The Exact Same Moon: Fifty Acres and a Family by Jeanne Marie Laskas
Finished on 2/23/06
Rating: A+ (10/10 Superb!)
I generally don’t read nonfiction. It tends to feel too much like school work and I usually like to read to relax or escape. However, there are a couple of nonfiction areas of interest that do appeal to me. I enjoy reading about World War II, but what I really like is a good memoir from just about any time period. Just barely out of high school, I stumbled on a copy of Yeager: An Autobiography and while it was obviously a self-serving work, I was new to the genre and instantly hooked.
Over the years, I’ve read dozens of memoirs, several of which I’ve raved about to anyone who will listen. And while doing just that during a dinner party this past weekend (hey, books make good conversation!), I had an epiphany of sorts. Almost all of my favorite memoirs are written by professional writers: All Over But the Shoutin’ (Rick Bragg), Wait Til Next Year (Doris Kearns Goodwin), Around the House and In The Garden (Dominique Browning), Birdbaths and Paper Cranes (Sharon Randall) and Fifty Acres and a Poodle (Jeanne Laskas). Sure there are others written equally well: Rocket Boys (Homer Hickam), The Road From Coorain (Jill Kerr Conway), and A Year By the Sea (Joan Anderson) but these folks aren’t columnists or magazine editors and are the exception to the rule. In my experience, most memoirs written by non-writers (e.g., politicians, scientists) seem stilted and contrived.
So what makes a good memoir? For me, it’s the author’s ability to draw me into his world, evoking a sense of time and place with a lyrical turn of phrase, a bit of humor and a touch of tenderness. When a memoir resonates with me, I’m tempted to dash off a fan letter and invite the author to dinner. These are people I want to know – to discuss their favorite books & authors over sea bass, risotto, and a nice bottle of wine.
I’ve just finished Jeanne Laskas’ second memoir, entitled The Exact Same Moon: Fifty Acres and a Family, and can’t praise it enough.
Laskas is a columnist for The Washington Post Magazine (“Significant Others”) and I first encountered her writing last February when I read Fifty Acres and A Poodle. I absolutely loved the book and gave it a perfect A+ rating (placing it in my Top Ten List for 2005). So, what a pleasant surprise to read such a satisfying follow-up this past month. It was such a pleasure to return to her family, friends, and menagerie at Sweetwater Farm in Scenery Hill, Pennsylvania.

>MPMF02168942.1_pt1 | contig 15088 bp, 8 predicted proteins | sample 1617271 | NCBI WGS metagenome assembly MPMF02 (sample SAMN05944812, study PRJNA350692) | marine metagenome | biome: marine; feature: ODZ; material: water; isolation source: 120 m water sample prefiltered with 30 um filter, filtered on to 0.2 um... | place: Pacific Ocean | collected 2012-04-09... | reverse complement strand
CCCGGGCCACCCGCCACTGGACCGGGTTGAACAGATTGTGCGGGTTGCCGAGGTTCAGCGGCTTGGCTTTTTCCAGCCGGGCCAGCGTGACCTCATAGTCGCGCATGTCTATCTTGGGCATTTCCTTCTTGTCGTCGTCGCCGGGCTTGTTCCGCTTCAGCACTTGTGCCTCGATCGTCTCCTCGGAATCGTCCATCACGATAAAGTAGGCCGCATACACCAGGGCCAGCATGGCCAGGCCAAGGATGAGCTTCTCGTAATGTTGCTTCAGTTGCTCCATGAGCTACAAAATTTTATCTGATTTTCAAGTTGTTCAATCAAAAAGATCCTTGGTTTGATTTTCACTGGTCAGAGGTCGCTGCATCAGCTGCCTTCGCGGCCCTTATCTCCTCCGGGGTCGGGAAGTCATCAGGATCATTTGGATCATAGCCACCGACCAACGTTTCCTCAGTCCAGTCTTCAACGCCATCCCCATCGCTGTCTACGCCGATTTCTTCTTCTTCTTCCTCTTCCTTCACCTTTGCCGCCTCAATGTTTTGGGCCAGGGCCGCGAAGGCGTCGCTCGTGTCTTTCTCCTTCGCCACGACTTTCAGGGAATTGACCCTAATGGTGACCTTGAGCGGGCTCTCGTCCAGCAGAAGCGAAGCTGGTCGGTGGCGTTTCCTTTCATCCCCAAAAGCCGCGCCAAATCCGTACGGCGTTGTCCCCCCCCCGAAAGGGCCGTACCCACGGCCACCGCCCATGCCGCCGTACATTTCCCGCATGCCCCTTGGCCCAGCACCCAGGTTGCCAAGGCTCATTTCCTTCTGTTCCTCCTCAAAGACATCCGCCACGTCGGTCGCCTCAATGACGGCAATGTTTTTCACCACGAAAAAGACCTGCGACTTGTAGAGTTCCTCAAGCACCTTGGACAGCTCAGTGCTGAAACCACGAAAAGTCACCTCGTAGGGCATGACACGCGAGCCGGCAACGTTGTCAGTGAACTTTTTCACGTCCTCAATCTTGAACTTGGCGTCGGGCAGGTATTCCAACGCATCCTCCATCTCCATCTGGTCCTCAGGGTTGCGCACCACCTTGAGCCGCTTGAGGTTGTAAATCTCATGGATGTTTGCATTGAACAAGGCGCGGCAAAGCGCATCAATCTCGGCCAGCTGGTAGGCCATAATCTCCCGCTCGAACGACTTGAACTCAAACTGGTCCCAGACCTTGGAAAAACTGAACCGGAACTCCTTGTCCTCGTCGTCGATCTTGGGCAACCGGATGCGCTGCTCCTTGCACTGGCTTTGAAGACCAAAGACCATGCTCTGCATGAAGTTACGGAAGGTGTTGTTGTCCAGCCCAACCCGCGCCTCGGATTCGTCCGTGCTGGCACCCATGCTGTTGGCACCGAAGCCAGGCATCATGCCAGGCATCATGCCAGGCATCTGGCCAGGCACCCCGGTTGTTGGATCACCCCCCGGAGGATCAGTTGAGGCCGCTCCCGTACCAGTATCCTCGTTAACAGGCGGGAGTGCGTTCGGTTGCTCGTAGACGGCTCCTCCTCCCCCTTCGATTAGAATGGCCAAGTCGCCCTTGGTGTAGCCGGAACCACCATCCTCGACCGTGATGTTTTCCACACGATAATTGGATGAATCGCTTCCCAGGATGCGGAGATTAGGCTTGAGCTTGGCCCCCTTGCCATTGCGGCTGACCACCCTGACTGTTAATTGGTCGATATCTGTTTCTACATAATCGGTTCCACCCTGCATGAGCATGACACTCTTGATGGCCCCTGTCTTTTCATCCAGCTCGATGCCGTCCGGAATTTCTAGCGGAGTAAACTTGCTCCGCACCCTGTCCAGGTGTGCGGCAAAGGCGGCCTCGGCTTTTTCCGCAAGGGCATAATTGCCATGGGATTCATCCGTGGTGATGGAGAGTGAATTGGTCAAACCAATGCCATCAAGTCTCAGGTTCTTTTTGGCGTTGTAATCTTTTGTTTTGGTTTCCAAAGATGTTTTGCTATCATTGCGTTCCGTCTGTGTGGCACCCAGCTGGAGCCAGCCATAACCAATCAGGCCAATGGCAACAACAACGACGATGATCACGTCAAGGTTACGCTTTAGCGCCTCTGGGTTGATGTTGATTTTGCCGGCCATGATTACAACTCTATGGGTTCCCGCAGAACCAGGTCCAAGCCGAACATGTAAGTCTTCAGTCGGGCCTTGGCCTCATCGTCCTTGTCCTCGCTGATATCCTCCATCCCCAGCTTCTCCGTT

From the opening pages, I was roaring out loud with laughter, stopping to catch my breath, wipe my eyes and share the passage with Rod (who had already read the book, but enjoyed – or pretended to enjoy – hearing it again). Jeanne and Alex have quite a brood – dogs, horses, mules, you name it - with marvelous names like Marley, Betty, Wilma, Sparky, Sassy, Skippy, Maggie, and Cricket. And as if that weren’t enough, they borrow some of their neighbor’s sheep to help maintain their fifty acres of alfalfa. Animal antics always provide fodder for humor and dogs are the best, although losing a mule (especially one that happens to be wearing an orange scarf resembling a babushka) on opening day of deer season is pretty darned funny.
But life isn’t always a barrel of laughs. Still in the process of learning how one actually lives on a farm and managing her four-legged motley crew, Jeanne is abruptly forced to deal with issues of aging parents, in addition to her rather sudden decision to have a child somewhat late in life. Both situations are described with a gentle blend of humor and tenderness, often bringing a lump to my throat, as well as an occasional tear or two.
This is unquestionably a book to savor and I have to confess that after reading the last line, I hugged it to my chest while whispering, “good book!” Always a good indicator of an A+ rating.
I hope this isn’t the last we see of Jeanne Laskas. She still has so much more to share about her family, new friends, and of course the animals. However, if this is it, I still have her weekly columns, thanks to Google Alerts. And… I just happen to know a certain somebody who fits the criterion for a high-quality memoirist. He’s got a great sense of humor, can turn a beautiful phrase, and just happens to write for a living. Guess we’ll have to get to work on that menagerie, though. I’ve already got several names picked out.